What business jet manufacturers can learn from country music


Not many industries need leaders that can focus on day-to-day issues while anticipating what the market will look like in 20 years.

“You got to know when to hold ’em [production], know when to fold ’em [close types], Know when to walk away [from a market] and know when to run.”

The great Kenny Rogers was not talking about running an aircraft manufacturer, but it is a tougher job than being a professional gambler. Only a few industries need leaders that can focus on day-to-day issues and have the foresight to predict what the market will look like in 20 years. You also need to be able to play the cards that your predecessor left you.

In the last few weeks, both Bombardier and Embraer have announced that the heads of their businesses jet divisions are getting up from the table. Ernest Edwards is retiring from Embraer – and was clearly enjoying this prospect at NBAA 2013 – and Steve Ridolfi is moving up to senior vice president, strategy and mergers and acquisitions at Bombardier.

Edwards and Ridolfi have both played the game well. Embraer has continued to grow, launch new aircraft and is clearly established as a leading business jet manufacturer, while Bombardier is working on numerous new aircraft and has secured large fleet orders from the likes of NetJets and VistaJet.

At the risk of torturing the analogy (and it have never stopped me before), there have been a lot of players at the OEM table in the last few years. Since 2006, the main six business jet manufacturers have had 14 different people heading them up. With Ridolfi moving, Jean Ronsvallon (who took over at Dassault in 2003) is the only one left who has been in his role for more than five years. You do have to question if that is too much change for a long-term industry.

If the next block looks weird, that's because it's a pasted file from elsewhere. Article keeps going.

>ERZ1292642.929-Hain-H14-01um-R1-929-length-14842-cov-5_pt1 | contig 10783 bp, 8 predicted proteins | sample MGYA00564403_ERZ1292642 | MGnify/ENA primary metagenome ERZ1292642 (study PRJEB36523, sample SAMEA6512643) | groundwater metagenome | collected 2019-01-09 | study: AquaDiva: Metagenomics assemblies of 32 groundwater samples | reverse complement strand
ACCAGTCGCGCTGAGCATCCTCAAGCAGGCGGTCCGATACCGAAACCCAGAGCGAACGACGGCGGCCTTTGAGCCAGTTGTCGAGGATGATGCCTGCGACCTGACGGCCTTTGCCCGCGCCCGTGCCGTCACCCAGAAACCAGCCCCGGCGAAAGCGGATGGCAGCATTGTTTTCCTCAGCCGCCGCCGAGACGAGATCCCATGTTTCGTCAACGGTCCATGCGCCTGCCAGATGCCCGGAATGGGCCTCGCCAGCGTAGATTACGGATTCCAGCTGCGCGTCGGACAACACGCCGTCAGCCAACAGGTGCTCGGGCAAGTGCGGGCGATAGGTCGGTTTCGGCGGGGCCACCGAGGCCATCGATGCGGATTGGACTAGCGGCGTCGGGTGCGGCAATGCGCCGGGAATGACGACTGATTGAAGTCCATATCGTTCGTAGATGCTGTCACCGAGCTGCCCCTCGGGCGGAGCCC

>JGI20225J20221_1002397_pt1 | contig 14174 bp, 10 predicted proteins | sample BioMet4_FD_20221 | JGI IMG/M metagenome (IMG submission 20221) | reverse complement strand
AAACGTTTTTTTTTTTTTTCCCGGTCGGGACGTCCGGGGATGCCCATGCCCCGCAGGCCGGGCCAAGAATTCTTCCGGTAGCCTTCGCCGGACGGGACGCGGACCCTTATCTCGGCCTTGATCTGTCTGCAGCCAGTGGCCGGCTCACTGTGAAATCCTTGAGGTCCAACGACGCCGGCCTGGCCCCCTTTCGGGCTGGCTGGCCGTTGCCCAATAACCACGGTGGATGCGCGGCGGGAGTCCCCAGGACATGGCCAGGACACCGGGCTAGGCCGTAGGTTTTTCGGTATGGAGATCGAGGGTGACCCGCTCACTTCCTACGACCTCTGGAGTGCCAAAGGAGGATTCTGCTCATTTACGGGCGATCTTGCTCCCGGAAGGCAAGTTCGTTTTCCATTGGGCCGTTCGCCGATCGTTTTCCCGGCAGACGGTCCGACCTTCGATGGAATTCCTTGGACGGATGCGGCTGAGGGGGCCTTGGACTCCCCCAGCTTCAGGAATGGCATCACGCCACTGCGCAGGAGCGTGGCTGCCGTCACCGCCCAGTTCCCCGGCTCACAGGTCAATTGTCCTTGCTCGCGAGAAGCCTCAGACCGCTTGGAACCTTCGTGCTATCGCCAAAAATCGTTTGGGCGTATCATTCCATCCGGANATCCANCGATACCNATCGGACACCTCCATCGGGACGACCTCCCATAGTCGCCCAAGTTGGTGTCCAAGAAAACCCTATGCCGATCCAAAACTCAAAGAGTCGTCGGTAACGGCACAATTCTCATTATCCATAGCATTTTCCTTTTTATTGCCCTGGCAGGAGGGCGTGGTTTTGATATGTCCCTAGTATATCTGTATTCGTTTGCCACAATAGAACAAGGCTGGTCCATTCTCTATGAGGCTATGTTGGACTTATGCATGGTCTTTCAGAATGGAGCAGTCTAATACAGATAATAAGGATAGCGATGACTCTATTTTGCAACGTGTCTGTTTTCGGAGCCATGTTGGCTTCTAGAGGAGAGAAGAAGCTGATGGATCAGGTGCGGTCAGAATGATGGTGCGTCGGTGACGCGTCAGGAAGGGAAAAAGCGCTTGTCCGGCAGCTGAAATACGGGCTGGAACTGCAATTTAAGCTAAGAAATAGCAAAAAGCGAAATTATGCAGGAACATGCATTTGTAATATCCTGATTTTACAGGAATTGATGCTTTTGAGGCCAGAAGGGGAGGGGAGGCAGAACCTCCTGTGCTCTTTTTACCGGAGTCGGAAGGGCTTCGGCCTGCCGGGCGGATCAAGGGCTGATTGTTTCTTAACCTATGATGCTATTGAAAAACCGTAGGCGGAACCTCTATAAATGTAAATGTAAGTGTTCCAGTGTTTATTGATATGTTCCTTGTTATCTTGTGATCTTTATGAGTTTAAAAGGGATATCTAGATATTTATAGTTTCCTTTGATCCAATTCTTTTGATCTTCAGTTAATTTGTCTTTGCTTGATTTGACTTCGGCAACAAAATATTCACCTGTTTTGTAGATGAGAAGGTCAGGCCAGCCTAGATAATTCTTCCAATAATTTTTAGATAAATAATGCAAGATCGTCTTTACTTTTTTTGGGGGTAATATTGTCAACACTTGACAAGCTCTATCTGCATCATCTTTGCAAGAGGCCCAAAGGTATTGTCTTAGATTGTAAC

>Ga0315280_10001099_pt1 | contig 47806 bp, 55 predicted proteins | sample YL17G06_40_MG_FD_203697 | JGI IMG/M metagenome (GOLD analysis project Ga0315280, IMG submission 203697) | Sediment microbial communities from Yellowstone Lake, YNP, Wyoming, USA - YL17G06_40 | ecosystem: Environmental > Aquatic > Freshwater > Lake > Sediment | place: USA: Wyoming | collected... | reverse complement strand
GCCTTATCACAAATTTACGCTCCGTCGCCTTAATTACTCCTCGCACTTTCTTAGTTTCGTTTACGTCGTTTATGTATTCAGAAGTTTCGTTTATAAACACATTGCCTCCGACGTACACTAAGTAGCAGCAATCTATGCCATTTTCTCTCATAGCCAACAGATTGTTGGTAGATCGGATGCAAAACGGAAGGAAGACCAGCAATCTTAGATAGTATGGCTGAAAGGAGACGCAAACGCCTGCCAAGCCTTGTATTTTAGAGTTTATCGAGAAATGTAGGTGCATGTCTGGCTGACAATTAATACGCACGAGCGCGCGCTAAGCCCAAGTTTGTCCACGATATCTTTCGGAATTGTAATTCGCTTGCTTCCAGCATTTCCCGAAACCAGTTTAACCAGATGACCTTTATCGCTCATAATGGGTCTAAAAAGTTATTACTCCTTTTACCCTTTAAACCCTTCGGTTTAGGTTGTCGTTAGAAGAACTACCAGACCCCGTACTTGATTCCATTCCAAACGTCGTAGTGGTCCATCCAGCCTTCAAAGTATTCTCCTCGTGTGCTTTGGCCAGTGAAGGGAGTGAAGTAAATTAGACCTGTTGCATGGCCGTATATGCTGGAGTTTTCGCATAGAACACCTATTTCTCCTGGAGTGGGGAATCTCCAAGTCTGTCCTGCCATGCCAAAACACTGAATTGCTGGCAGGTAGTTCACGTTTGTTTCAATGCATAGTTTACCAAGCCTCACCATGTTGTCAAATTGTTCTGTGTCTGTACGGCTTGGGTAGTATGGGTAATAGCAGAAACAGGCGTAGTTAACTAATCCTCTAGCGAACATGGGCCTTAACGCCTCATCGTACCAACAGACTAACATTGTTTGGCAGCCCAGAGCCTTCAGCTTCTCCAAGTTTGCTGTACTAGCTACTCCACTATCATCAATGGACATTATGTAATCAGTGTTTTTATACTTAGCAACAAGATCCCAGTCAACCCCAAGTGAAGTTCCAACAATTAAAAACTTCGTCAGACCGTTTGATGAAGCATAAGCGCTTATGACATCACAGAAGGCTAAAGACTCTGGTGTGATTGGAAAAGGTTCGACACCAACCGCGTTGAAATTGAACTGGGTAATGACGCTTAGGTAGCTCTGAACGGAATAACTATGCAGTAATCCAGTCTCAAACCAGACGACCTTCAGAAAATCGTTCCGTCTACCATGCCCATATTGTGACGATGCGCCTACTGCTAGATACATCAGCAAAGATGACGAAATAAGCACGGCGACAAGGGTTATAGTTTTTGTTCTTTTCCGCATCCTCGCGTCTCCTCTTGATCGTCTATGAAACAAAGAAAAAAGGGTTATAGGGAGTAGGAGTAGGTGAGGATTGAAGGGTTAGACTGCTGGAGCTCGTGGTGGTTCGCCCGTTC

Rogers’ song has one last bit of advice for new heads of aircraft manufacturers: “You never count your orders when you’re sitting’ at the table. There’ll be time enough for counting’ when the delivery is done.”

Shuffling the pack: recent business jet OEM heads

Beechcraft (Hawker Beechcraft/Raytheon – acquired by Textron in 2013)
2009-2013 Bill Boisture (excludes brief restructuring period)
2001-2009 Jim Schuster

Bombardier Business Aircraft
2015- David Coleal
2014-2015 Éric Martel
2008-2014 Steve Ridolphi
2006-2008 Pierre Gabriel Cote

2011 Now Scott Ernest
2003-2011 Jack Pelton

Dassault Falcon
2003- Jean Ronsvallon
1995-2003 Jean-François Georges

Embraer Executive Jets
2017- Michael Amalfitano
2014-2017 Marco Túlio Pellegrini
2011-2013 Ernest Edwards
2005-2011 Luis Carlos Affonso

2015- Mark Burns
2011-2015 Larry Flynn
2007-2011 Joe Lombardo (still EVP and CEO of General Dynamics)
2003-2007 Bryan Moss

Honda Jet
2006- Michimasa Fujino

Source: Corporate Jet Investor (updated 2017)


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